As being hard on the station, I am sure that all 13 could not stay there for a long time, but all of this was obsessively planned and analyzed. Please see Hobbes's answer for details.

• This is great! They ate separately for practical reasons, then got together after lunch for a photo and possibly for the crew confafter. Do you think that 13 souls on board only happened during STS-131/Expedition-23? I probably should have asked for how many missions rather than how many times. – uhoh Jun 2 '17 at 17:24
• I think the only other time was STS-127 that is mentioned in the answer that you linked to in a comment beneath the question. At the time IMHO that was the record for most people in orbit in a single spacecraft. – Organic Marble Jun 2 '17 at 17:29
• Were there 13 people inside the ISS proper at the same time for STS-127? – uhoh Jun 2 '17 at 17:43
• OK! It looks like "twice" is the answer I'm really after; I've edited the question and added the sentence "Is STS-131 the only shuttle mission that resulted in 13 people being inside the ISS?" I've also changed "on the ISS" to "inside the ISS". I think I underestimated the complexity of dealing with crew movements! – uhoh Jun 3 '17 at 0:36
• @uhoh I finally got around to updating this. Please see if it answers the question now in the actual answer, not just in the comments. – Organic Marble Jul 4 '17 at 1:09

To answer the part 'is is hard on the station':

The air conditioning system can cope with at least 12 people on board continuously. There are 3 systems for removal of carbon dioxide: 2 Carbon Dioxide Removal Assembly (CDRA) and Vozdukh, each is designed to remove the CO2 generated by 6 people.

I get the impression capacity is slightly more than that, to account for experiments that use oxygen (e.g. live animals).

Vozdukh is primary and can scrub the air for a six person crew. It uses less power than CDRA. CDRA serves as a backup and for additional support when the crew complement is higher (such as when there was a visiting shuttle crew). As a further backup for contingency cases, the Russian Segment also has LiOH canisters that can adsorb contaminants.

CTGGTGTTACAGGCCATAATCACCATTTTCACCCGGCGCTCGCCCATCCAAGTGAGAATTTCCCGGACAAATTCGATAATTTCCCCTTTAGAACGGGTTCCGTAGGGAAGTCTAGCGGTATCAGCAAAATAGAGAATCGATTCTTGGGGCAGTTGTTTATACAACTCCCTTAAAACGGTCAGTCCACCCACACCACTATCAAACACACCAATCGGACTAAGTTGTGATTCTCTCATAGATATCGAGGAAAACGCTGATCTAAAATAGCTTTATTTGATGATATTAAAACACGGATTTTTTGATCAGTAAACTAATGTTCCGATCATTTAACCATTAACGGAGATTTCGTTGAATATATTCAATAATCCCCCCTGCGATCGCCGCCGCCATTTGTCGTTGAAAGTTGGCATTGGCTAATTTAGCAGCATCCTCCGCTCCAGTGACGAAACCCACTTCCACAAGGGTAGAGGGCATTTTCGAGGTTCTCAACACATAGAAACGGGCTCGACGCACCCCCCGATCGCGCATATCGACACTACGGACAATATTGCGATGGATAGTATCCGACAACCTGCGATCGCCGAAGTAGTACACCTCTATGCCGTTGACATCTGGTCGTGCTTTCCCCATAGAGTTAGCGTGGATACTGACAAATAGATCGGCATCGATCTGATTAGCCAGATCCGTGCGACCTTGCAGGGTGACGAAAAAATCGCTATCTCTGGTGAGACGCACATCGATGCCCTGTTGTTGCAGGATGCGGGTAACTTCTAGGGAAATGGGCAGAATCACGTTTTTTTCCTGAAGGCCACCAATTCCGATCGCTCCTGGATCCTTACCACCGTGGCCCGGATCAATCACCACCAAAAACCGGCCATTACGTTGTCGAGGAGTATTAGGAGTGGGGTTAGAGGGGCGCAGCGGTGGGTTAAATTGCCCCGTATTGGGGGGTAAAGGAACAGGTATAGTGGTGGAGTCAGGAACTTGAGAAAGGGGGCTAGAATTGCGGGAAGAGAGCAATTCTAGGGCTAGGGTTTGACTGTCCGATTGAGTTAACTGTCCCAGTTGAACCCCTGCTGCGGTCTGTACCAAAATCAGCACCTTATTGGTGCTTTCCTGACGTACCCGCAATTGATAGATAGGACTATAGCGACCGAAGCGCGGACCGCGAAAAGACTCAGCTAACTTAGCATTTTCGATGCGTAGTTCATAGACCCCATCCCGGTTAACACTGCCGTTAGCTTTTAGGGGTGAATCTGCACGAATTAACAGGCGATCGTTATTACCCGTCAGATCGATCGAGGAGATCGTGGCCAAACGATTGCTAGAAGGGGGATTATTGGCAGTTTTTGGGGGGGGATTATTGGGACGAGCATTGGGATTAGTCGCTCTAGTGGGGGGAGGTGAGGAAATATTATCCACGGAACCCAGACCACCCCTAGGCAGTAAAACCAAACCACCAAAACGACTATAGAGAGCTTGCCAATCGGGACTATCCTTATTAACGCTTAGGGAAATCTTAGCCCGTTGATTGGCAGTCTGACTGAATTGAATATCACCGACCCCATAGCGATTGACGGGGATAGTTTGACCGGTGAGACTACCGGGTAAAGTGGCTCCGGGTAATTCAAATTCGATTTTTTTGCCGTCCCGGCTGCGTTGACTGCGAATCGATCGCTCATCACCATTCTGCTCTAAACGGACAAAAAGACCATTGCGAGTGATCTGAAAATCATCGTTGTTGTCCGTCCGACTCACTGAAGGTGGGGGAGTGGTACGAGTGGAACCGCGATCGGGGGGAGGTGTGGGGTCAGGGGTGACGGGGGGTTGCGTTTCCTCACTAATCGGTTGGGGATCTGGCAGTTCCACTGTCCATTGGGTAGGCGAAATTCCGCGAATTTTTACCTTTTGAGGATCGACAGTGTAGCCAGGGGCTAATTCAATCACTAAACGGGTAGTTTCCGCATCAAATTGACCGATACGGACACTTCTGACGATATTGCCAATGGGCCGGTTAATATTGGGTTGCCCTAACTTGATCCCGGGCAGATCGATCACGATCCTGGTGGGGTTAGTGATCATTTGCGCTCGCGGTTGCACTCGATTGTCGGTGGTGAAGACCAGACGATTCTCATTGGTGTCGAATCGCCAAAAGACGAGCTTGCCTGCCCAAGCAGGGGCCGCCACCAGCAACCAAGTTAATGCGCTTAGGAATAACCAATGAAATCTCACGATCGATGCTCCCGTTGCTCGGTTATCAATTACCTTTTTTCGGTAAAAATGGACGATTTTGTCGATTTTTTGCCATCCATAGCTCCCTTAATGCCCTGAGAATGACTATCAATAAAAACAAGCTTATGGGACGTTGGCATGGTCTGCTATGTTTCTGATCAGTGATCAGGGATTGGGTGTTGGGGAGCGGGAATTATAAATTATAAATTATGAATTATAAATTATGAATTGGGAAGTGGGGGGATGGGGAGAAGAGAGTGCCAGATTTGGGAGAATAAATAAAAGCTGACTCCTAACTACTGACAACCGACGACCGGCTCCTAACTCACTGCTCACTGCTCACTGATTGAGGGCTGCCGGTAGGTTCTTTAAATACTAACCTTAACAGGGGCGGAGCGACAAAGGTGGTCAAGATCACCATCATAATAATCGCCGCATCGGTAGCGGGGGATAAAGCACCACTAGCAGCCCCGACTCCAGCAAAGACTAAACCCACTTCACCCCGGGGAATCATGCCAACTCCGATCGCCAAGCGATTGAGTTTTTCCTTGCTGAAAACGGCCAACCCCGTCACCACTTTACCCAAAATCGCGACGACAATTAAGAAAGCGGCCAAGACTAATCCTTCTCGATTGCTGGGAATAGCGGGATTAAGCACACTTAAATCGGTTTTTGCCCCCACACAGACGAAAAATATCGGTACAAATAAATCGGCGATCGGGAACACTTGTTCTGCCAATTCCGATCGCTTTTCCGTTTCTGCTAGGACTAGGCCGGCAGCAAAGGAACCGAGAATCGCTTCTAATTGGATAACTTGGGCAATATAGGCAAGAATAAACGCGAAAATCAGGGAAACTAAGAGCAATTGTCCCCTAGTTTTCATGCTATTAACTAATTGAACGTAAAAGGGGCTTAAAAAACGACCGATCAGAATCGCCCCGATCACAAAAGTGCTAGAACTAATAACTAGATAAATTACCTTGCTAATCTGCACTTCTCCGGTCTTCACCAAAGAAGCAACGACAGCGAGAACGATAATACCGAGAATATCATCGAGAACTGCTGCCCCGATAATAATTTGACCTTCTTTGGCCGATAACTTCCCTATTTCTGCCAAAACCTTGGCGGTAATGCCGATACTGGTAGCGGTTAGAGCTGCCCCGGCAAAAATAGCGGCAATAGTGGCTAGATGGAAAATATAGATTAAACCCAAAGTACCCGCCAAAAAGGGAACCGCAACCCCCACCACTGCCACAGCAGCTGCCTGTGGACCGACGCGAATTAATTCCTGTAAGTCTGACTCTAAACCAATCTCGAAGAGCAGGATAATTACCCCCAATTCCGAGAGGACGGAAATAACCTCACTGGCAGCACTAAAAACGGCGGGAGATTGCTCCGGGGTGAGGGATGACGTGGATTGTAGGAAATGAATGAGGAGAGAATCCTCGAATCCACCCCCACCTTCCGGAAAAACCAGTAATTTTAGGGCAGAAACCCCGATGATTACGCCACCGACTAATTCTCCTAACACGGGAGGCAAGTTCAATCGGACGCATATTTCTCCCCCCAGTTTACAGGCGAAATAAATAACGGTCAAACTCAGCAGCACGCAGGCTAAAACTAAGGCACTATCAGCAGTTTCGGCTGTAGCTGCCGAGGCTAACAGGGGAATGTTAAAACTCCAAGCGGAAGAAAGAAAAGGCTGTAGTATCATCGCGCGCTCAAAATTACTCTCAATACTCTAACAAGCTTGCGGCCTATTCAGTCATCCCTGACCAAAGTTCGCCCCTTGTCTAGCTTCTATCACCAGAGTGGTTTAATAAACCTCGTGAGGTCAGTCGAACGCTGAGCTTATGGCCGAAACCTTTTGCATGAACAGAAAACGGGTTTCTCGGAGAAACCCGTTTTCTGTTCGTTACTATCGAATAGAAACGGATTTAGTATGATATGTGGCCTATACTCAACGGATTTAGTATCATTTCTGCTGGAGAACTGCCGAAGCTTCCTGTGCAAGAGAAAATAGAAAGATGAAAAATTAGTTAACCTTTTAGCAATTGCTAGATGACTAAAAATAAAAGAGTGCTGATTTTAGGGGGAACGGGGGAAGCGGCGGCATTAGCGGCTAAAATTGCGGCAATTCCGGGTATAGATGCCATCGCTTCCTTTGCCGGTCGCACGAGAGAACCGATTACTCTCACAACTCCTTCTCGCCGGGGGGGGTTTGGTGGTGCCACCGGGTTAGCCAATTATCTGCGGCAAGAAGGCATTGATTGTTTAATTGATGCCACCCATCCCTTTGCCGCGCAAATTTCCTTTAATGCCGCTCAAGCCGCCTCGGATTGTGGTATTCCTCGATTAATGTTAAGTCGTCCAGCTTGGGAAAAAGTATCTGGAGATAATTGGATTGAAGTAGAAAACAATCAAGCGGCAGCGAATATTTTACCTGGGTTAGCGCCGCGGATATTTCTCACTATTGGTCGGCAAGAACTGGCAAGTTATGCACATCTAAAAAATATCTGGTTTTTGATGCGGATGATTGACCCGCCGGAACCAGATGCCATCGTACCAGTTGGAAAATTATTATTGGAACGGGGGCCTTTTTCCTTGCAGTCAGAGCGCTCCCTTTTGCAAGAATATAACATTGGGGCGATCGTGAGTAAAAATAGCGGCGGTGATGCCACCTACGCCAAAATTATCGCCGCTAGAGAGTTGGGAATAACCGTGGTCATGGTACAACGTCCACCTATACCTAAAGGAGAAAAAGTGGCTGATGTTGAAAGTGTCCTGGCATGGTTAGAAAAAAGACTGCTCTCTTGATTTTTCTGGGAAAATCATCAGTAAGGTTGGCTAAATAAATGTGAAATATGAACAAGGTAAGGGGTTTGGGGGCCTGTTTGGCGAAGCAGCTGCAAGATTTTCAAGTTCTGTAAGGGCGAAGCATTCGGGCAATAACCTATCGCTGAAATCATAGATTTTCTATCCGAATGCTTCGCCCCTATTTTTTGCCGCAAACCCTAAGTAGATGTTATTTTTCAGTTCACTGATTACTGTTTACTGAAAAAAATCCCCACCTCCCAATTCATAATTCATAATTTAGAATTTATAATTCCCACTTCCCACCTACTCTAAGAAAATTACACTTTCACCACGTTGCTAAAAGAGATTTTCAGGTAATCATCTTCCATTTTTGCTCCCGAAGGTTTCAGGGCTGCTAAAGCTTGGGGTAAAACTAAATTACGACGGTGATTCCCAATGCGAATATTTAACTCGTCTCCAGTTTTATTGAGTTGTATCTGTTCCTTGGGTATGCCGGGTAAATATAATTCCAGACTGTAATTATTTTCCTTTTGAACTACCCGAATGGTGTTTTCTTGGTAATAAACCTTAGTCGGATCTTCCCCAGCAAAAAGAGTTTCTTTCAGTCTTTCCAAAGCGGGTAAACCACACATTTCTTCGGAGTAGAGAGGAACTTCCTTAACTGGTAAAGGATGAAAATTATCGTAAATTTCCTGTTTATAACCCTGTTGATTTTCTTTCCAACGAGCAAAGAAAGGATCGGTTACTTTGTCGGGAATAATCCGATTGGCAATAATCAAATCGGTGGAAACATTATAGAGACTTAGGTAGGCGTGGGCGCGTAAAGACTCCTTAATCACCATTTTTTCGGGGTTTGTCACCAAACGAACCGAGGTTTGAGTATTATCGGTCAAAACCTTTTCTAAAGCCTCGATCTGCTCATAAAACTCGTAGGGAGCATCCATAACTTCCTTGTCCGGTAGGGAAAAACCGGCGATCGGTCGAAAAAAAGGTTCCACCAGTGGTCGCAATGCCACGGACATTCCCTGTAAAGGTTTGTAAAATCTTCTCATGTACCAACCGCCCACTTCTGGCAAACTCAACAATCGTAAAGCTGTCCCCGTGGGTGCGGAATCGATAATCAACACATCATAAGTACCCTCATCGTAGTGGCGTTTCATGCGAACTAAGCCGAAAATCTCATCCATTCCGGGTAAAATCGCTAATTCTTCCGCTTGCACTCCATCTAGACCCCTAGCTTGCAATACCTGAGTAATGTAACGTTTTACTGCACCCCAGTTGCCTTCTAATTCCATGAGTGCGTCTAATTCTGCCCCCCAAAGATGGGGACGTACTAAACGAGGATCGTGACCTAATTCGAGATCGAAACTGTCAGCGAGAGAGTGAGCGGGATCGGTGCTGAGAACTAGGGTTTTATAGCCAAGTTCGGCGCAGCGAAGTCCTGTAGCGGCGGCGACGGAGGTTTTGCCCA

Oxygen is supplied from pressure vessels, so that 's a matter of logistics.

The waste water recovery system is designed for a load of 6 people.

There are 2 systems that remove the excess humidity (from breathing, perspiration and evaporation, e.g. from wet towels) from the air.

The ISS has two water recovery systems. Zvezda contains a water recovery system that processes water vapor from the atmosphere that could be used for drinking in an emergency but is normally fed to the Elektron system to produce oxygen. The American segment has a Water Recovery System installed during STS-126 that can process water vapour collected from the atmosphere and urine into water that is intended for drinking.

total capacity of these 2 systems is 12 people.

• The strange thing is that while Vozdukh is translated as "Air", and it's obvious what it does, why Zvezda ("Star") has anything to do with water is unclear. – polkovnikov.ph Jun 3 '17 at 23:15
• Zvezda is the name of the ISS module that contains the life support systems. (en.wikipedia.org/wiki/Zvezda_(ISS_module)). Zvezda has 4 docking ports and is one of the central parts of the station. – Hobbes Jun 4 '17 at 10:26
• Thanks for the helpful addition. These days, does much of the oxygen consumed come from electrolysis, or is that also for backup? – uhoh Jun 4 '17 at 17:18
• When a shuttle is docked, its life-support systems can help out, too, can't they? Or maybe there's not enough air-circulation between shuttle and ISS for that to work in practice? – Peter Cordes Jun 5 '17 at 2:00
• From what I've seen (in ISS documentaries) air circulation is a problem, they've got air hoses running everywhere to get enough circulation. – Hobbes Jun 5 '17 at 7:46